The contrast in genre between the two texts provides a fertile starting point for understanding how to examine texts. The Hate Race is heavily based on subjective textual descriptions of events and feelings, while Charlie’s Country ‘speaks’ compellingly in the language of cinema, which often relies more on nonverbal elements of communication. In this film, for example, the image composition, sound and shot length construct Charlie’s world and, by implication, highlight what he has lost. Without direct verbal information at times, we are invited to find the meaning in what we are seeing, and to try to understand Charlie’s life from the perspective of an outsider. Beneba Clarke, on the other hand, directly tells us how discrimination affects her. However, although the two texts use diverse stylistic and generic vocabularies to tell us their stories, they also share many intersecting features and techniques. One example is the way that each text uses repetition. Motifs in The Hate Race include reiterations of words and phrases such as ‘what’s a story for’ (a reference to the West Indian way of storytelling), while in Charlie’s Country motifs are mainly visual, such as the many scenes of Charlie sitting in front of his fire, or the repetitive montage of daily work and meals when Charlie is in prison. Such motifs powerfully emphasise the ideas de Heer and Beneba Clarke explore.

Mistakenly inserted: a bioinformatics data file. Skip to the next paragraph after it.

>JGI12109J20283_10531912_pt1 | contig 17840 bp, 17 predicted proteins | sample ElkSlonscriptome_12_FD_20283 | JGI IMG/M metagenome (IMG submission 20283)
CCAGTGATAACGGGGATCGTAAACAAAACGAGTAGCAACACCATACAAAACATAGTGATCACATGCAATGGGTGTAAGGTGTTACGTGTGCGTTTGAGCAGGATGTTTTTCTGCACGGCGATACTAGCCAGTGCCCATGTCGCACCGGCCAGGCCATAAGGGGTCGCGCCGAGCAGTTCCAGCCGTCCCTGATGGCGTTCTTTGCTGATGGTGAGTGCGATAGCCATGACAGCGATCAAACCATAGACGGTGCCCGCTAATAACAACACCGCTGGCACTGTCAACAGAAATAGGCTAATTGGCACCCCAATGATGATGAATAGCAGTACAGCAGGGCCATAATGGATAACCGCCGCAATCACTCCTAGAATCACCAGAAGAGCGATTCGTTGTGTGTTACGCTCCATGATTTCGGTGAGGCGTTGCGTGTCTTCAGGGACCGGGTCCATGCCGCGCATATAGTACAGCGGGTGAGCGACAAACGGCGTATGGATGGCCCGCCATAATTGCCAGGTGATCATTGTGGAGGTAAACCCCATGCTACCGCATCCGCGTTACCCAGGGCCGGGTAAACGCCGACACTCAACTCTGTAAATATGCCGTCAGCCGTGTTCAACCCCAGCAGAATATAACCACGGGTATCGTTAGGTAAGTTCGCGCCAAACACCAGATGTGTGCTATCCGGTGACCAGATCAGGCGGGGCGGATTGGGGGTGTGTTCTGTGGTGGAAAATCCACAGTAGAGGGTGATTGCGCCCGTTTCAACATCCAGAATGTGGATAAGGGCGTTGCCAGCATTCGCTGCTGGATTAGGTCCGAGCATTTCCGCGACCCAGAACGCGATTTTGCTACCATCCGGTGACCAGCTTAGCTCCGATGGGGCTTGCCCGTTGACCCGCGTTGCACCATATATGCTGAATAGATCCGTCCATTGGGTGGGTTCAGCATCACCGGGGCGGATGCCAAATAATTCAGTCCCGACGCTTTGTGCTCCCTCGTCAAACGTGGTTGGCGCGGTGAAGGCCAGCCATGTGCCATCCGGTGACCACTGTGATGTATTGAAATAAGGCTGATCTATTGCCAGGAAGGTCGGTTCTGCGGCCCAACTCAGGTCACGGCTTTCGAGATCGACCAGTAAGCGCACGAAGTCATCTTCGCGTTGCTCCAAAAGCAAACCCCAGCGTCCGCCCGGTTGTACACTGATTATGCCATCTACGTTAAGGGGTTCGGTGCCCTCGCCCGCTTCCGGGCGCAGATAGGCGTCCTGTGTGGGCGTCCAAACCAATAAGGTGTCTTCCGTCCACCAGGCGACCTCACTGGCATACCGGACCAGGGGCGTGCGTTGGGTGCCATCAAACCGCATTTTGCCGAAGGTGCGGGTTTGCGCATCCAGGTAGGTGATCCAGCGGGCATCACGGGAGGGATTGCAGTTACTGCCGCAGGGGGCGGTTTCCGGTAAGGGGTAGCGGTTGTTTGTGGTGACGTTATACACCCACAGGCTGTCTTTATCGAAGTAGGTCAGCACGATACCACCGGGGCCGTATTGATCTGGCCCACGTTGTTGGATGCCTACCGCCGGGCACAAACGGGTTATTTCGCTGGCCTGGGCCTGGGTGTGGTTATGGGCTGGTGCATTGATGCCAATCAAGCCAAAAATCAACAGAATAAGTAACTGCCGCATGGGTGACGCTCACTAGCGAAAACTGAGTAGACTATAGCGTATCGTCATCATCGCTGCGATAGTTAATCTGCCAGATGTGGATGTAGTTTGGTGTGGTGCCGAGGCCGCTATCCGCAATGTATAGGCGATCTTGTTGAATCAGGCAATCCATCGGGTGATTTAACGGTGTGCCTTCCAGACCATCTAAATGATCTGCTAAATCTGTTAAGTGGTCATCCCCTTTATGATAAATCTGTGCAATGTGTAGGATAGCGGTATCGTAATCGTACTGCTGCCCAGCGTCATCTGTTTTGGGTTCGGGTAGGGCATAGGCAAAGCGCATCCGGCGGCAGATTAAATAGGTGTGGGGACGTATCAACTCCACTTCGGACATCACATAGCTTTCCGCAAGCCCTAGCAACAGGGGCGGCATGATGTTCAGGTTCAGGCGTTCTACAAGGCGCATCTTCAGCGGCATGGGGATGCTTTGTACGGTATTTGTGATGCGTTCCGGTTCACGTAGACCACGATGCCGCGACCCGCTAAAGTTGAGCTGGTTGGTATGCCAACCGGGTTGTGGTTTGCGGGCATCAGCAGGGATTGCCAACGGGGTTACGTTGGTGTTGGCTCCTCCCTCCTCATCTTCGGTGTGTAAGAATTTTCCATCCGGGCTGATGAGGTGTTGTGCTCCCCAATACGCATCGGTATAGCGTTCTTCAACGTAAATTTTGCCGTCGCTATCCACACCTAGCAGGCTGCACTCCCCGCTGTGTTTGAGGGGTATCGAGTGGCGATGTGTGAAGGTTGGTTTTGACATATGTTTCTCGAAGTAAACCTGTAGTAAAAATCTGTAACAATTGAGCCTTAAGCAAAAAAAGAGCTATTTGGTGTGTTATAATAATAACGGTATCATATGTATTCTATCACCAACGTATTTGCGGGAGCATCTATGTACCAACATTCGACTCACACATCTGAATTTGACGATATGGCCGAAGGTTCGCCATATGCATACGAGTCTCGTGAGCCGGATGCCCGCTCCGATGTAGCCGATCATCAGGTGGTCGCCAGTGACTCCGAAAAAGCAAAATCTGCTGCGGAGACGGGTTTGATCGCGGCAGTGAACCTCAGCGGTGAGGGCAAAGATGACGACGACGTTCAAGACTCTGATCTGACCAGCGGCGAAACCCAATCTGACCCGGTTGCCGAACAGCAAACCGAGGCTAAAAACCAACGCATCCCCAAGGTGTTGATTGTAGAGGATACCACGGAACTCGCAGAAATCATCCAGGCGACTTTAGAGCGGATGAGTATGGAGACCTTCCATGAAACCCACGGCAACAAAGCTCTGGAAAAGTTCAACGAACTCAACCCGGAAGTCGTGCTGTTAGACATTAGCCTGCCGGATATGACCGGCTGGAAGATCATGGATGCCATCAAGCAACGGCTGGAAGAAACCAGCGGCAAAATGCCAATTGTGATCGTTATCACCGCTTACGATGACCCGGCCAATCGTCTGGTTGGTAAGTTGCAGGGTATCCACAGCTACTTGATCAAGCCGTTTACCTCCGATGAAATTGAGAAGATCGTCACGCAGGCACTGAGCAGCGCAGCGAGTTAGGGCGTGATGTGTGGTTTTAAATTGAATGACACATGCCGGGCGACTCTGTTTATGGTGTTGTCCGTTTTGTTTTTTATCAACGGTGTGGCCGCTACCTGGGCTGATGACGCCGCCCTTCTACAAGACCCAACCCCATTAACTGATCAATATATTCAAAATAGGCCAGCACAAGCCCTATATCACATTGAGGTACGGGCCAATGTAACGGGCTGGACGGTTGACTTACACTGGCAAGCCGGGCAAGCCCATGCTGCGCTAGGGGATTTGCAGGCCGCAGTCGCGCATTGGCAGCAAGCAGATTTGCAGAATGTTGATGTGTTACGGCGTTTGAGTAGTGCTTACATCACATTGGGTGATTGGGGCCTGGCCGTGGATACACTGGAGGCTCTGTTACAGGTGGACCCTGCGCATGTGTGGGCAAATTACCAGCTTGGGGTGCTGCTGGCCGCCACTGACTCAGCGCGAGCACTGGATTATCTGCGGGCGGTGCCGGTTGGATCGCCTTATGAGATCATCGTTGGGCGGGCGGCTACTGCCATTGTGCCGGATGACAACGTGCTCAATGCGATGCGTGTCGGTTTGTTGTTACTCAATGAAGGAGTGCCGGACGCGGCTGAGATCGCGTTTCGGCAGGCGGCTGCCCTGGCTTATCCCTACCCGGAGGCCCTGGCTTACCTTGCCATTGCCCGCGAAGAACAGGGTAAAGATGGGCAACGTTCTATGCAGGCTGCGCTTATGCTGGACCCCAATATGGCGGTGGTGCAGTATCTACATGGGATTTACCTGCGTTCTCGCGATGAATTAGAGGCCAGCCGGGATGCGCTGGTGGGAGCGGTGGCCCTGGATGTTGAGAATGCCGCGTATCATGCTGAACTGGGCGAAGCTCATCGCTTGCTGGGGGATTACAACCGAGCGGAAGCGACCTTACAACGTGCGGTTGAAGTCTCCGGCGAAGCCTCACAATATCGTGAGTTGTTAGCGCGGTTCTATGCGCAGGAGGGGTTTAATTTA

Ultimately, both texts challenge us to answer the question of whether these characters are representations of hopelessness or resilience.
Sample essay questions:
- ‘These two texts are both portraits of hopelessness, not resilience.’ Discuss.
- How does the use of cinematic language in Charlie’s Country parallel the use of written language in The Hate Race?
- What do The Hate Race and Charlie’s Country say about the impact of racism?
- What does ‘Australian’ mean in each of these texts?
- “… you’ve got a house. On my land. Where’s my house?” (Charlie’s Country). How do these two texts explore the idea of belonging?
- ‘Maxine and Charlie both succeed in integrating multiple cultural identities into their sense of self.’ To what extent do you agree?
Need more help with comparing texts? We have an Insight Comparison Guide for every Year 12 English/EAL text pair. Written by experienced English teachers and professional writers with expertise in literature and film criticism, each Insight Comparison Guide includes a detailed breakdown of each of the two texts, and a close analysis of their shared ideas, issues and themes.